A first embodiment of the present invention is illustrated in FIG. 2 for the specific example of multiplying an 8 bit variable by an 8 bit constant in multiplier 10. In particular, X(t) has 8 bits which are temporarily stored in register 20. The constant is Cj. The register 20 is divided into two parts. An upper part Xl contains the 4 most significant bits of X(t), and a lower part XO contains the 4 least significant bits of X(t), Xl is used as an address of Look Up Table (LUT) 30, which contains the 16 possible (24) results of ((Cj×Xl)-128). The 16 possible results from LUT 30 are 12 bits wide. The 12 bit result addressed by Xl is broken into two parts. The low order 8 bits are sent to the Adder 35. Adder 35 adds the low order 8 bits from LUT 30 to the high order 8 bits from LUT 25 which is addressed by XO. The output of LUT 25 is always positive, and therefore, unsigned. The output of LUT 30 is possibly negative, and therefore, signed. The 8 bit result of Adder 35 is sent to the output 40 as the middle order 8 bits of the final result Yj.
When the Adder 35 gets an overflow bit from the addition of the two 8 bit numbers, that overflow bit is sent to increment means 37. Increment means 37 adds the overflow bit to the 4 high order bits from LUT 30. The resulting four bits of the increment means 37 are sent to the output 40 as the high order 4 bits of the result. XO is also used as an address to an LUT 25 in a similar manner to Xl. The LUT 25 contains the 16 possible results of ((Cj×XO)+2048). The 16 possible results are 12 bits wide. The 12 bit result addressed by XO is broken into two parts. The low order 4 bits are sent directly to the output 40 as the low order 4 bits (Yj0 -Yj3) of the result. The next 8 higher order LUT 30 as described above.
FIG. 3 further illustrates the Adder 35 and increment means 37. Adder 35 is comprised of 8 full adder cells 33. Each full adder cell 33 has three input bits and two output bits. One input bit is a carry in bit Ci, and one output bit is a carry out bit Co. The other two input bits are the bits from the two values to be added. Specifically, denominating the output of LUT 25 as A, and the output of LUT 30 as B, bit 4 of A is added with bit 0 of B, to produce bit 4 of the result Yj. The carry out from this first full adder cell is added to bit 5 of A and bit 1 of B, to produce bit 5 of Yj. This process continues for bits 6-11 of the output Yj. Each full adder cell 33 has a one bit output Yj=A(XOR)B(XOR)Ci and carry out bit Co=(A(AND)B)(OR)(A(AND)Ci)(OR)(B(AND)Ci). Bits Yj4 through Yj11 form the 8 middle order bits of the result Yj.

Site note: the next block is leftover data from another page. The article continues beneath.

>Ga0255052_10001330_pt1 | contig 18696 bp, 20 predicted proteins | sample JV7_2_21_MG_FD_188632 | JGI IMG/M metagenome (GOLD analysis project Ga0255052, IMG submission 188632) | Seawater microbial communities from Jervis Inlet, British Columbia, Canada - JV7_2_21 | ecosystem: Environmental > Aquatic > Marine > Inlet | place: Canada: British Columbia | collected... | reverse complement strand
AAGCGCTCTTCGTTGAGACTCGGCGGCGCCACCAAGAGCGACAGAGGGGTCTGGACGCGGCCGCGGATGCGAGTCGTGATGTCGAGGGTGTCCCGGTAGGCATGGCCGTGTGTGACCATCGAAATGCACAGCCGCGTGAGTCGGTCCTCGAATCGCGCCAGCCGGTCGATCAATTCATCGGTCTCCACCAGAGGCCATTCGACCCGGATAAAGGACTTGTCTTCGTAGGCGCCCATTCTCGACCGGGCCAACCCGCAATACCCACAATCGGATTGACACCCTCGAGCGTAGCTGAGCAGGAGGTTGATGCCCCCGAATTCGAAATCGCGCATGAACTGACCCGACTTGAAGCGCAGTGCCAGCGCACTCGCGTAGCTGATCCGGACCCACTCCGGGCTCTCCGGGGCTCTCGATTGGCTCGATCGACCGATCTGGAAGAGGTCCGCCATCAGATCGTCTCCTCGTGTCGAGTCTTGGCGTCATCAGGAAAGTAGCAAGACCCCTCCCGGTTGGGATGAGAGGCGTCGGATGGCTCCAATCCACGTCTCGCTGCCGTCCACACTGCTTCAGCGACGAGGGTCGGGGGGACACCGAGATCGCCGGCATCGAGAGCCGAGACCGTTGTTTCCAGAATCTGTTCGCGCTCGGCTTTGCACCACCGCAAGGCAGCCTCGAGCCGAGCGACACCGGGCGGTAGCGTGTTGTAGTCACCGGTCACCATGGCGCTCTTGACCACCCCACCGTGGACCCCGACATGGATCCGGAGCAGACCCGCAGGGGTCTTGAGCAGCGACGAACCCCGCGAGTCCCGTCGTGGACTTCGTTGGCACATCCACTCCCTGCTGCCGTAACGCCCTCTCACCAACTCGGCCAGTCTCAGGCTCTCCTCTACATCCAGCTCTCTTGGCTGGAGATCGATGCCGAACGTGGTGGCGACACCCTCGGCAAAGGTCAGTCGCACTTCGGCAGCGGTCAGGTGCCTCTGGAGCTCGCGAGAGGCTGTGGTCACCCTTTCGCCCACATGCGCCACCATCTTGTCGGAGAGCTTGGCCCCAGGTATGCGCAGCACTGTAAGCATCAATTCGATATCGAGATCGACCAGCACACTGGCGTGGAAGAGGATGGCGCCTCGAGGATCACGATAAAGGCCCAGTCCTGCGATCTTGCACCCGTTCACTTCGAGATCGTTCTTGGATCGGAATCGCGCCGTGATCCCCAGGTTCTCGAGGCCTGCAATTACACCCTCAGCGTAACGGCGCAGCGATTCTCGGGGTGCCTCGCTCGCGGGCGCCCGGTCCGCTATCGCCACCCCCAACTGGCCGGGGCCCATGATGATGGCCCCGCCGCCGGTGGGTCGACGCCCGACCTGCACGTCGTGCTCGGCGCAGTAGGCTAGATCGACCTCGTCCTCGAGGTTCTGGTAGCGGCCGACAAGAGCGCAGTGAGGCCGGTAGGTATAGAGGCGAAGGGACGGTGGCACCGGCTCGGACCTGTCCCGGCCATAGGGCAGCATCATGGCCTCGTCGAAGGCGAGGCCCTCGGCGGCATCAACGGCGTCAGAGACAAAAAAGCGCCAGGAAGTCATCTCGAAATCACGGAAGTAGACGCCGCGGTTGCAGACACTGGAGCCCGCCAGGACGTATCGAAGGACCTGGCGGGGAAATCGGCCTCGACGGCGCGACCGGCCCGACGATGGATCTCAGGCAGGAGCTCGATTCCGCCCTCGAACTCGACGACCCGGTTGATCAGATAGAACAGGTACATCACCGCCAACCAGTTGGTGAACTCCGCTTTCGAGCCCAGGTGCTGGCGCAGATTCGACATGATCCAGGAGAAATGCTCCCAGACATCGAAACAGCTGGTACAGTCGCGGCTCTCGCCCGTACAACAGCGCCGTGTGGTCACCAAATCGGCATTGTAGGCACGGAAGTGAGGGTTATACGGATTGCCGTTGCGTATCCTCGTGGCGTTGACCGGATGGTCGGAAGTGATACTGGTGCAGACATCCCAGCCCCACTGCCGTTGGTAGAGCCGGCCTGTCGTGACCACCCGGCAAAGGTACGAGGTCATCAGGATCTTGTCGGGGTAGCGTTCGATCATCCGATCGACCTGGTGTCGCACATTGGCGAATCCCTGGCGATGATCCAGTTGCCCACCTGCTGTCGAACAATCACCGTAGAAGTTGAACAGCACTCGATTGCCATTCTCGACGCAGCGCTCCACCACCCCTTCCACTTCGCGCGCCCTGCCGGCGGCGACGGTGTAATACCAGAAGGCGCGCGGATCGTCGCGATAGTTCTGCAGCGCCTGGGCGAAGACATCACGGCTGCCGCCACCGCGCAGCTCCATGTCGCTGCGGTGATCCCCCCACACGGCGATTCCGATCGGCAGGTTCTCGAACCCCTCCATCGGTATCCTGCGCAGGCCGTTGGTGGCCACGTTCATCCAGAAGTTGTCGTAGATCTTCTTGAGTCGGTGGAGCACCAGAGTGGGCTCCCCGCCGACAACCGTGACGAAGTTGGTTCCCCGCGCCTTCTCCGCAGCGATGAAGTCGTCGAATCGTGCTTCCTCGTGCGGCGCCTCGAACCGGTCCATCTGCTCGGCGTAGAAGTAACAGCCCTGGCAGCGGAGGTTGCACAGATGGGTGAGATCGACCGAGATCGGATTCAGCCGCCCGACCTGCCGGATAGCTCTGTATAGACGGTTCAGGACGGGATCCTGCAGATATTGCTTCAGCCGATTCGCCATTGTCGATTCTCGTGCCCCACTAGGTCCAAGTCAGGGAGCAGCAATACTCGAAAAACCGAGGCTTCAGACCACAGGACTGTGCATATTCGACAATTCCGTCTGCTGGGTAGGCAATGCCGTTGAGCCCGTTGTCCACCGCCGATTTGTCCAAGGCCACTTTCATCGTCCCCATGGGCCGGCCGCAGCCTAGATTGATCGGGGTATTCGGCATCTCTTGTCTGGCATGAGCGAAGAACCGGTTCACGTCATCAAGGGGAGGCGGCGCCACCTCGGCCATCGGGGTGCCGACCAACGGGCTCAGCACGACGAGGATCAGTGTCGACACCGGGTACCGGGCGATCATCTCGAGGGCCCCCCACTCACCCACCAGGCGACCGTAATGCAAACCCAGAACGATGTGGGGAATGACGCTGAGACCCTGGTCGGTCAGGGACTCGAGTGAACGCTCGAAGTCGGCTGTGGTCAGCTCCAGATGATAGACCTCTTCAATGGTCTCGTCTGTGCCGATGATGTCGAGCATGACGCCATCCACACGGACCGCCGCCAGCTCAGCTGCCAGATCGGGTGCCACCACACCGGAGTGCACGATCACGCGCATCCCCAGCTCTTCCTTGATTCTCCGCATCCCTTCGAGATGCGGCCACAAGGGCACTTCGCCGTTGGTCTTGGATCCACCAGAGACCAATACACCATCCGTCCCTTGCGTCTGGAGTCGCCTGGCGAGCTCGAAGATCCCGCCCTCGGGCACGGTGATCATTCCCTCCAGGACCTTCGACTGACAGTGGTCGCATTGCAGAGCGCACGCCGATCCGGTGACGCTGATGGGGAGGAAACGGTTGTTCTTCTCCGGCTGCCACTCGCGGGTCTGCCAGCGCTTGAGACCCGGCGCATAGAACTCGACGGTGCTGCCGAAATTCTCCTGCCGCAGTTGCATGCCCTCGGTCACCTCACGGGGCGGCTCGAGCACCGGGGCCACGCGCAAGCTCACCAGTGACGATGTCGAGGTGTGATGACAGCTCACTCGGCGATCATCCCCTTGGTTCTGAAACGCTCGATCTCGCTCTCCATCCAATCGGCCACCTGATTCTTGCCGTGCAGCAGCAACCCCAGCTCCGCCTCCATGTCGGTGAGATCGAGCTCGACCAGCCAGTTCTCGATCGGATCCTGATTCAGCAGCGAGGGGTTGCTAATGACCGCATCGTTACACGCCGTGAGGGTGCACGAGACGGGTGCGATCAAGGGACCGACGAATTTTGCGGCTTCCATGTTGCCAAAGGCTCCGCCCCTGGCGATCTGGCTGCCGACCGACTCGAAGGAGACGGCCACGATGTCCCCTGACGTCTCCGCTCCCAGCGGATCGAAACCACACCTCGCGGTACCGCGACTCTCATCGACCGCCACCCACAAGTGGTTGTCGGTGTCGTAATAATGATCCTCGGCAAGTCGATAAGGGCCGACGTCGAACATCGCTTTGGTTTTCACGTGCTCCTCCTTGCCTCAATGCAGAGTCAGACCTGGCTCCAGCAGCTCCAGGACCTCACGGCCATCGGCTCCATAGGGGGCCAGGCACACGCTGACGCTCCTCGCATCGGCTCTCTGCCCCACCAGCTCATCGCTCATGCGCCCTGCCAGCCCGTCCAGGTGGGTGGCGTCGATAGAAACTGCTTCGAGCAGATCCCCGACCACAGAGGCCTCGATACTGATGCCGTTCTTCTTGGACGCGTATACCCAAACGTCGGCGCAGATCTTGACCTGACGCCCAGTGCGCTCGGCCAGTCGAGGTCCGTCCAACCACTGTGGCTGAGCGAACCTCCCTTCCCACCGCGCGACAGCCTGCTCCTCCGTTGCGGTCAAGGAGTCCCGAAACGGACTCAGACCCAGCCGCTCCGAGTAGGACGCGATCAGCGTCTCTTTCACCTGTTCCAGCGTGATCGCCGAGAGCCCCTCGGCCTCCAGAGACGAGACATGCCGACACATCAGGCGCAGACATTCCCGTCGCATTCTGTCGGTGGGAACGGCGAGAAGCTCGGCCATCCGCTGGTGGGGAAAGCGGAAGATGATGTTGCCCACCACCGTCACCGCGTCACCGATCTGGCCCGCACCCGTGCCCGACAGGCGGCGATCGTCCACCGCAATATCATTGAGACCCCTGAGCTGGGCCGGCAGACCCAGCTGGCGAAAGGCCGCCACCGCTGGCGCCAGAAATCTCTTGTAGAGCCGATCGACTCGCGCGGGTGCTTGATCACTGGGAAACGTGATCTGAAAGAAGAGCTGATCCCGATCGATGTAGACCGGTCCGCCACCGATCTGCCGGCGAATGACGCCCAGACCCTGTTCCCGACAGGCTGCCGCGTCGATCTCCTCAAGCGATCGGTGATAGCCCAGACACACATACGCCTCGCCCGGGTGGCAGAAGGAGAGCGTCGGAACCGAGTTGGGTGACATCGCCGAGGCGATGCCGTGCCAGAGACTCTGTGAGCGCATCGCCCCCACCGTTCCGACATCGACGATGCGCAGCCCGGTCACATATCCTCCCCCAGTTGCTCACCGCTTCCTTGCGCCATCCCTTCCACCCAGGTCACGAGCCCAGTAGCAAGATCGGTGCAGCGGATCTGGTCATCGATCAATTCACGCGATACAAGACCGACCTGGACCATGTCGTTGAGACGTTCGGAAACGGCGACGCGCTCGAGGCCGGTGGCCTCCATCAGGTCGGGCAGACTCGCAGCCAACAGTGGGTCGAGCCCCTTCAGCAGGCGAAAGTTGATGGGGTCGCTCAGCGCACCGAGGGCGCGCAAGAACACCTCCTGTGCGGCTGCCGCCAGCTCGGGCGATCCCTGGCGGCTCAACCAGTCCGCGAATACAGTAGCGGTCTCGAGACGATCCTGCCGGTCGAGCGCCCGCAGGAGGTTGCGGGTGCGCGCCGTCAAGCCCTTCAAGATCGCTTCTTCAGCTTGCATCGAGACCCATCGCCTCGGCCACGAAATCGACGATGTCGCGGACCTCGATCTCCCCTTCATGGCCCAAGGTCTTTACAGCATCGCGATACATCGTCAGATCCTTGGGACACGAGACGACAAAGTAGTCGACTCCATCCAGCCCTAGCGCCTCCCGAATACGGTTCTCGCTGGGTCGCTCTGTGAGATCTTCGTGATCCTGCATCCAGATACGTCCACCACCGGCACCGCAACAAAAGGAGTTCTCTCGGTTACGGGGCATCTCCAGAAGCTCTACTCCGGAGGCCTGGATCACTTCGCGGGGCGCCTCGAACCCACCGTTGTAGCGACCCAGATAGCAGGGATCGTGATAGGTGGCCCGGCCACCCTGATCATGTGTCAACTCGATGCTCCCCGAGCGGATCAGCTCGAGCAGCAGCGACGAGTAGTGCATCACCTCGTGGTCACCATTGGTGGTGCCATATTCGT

The carry out bit for the adder cell of bit 11 of Yj is then sent to the carry in bit of the first cell of the increment means 37. The increment means 37 is comprised of 4 half adder cells 39. Each half adder cell adds a carry in bit to a bit from B to produce an output bit. The carry out bit for the full adder cell of bit 11 of Yj is added to bit 8 of B to produce an output bit of Yj. The first output bit of increment means 37 is bit 12 of the result Yj. The carry out bit of Yj12 is sent to the carry in bit of Yj13 and is added to B9 to produce Yj13. The output bit of the half adder cell is B(XOR)Ci, and the carry out bit is B(AND)Ci. The increment means 37 produces the upper 4 bits (Yj12 -Yj15) of the result Yj. The interconnection of the adder 35, the increment means 37, and the output register 40 form the add/increment (A/I) means 23 illustrated in FIG. 2. Bits YjO through Yj15 form the 16 bit result of (X(t)×Cj).
The operation of the multiplier 10 assumes that the variable X(t) is an eight bit signed number as is the constant Cj. The variable can be broken up into two parts, XO and Xl. XO and Xl each have four bits. The expression (X(t)×Cj) can now be expressed as a sum of partial products ((XO×Cj)+((24)×Xl×Cj)). The lower partial product is (XO×Cj) and the upper partial product is (Xl×Cj). Both of the partial products are signed because Cj is signed. A signed number uses the most significant bit position to denote the sign of the number. Each of the partial products are 12 bits wide, when the sign extension of the lower partial product, and the four shifted bits of the upper partial product, are ignored for the time being. Therefore, the LUT size is ((24)×12)=192 bits, and the total storage required is 384 bits for the two LUTs of the multiplier 10. This should be compared to an LUT size of 4,096 bits (28 ×16) in a conventional LUT approach for an eight by eight bit multiplier. Subdividing the variable into two parts and implementing the LUT in two parts reduces the area consumed by the storage by a factor of approximately ten for the cost of an additional adder.
The ability to simply add two signed 12 bit partial products and obtain the signed 16 bit result depends on the manner in which the sign extension of the partial products is accomplished. The sign extension of the lower partial product, and its results on the complexity of the adder, can be completely avoided by ensuring that the lower partial product is always non-negative. In this example, a signed 12 bit number ranges from (-211) to (211)-1. Adding (211) to the lower partial produce ensures that the lower partial product will always be non-negative. Adding (211) to the lower partial product does not create an overflow condition for the 12 bit result as long as the result is considered to be an unsigned number (that is, always positive). Therefore the 12 bit lower partial product result ranges from 0 to (212)-1.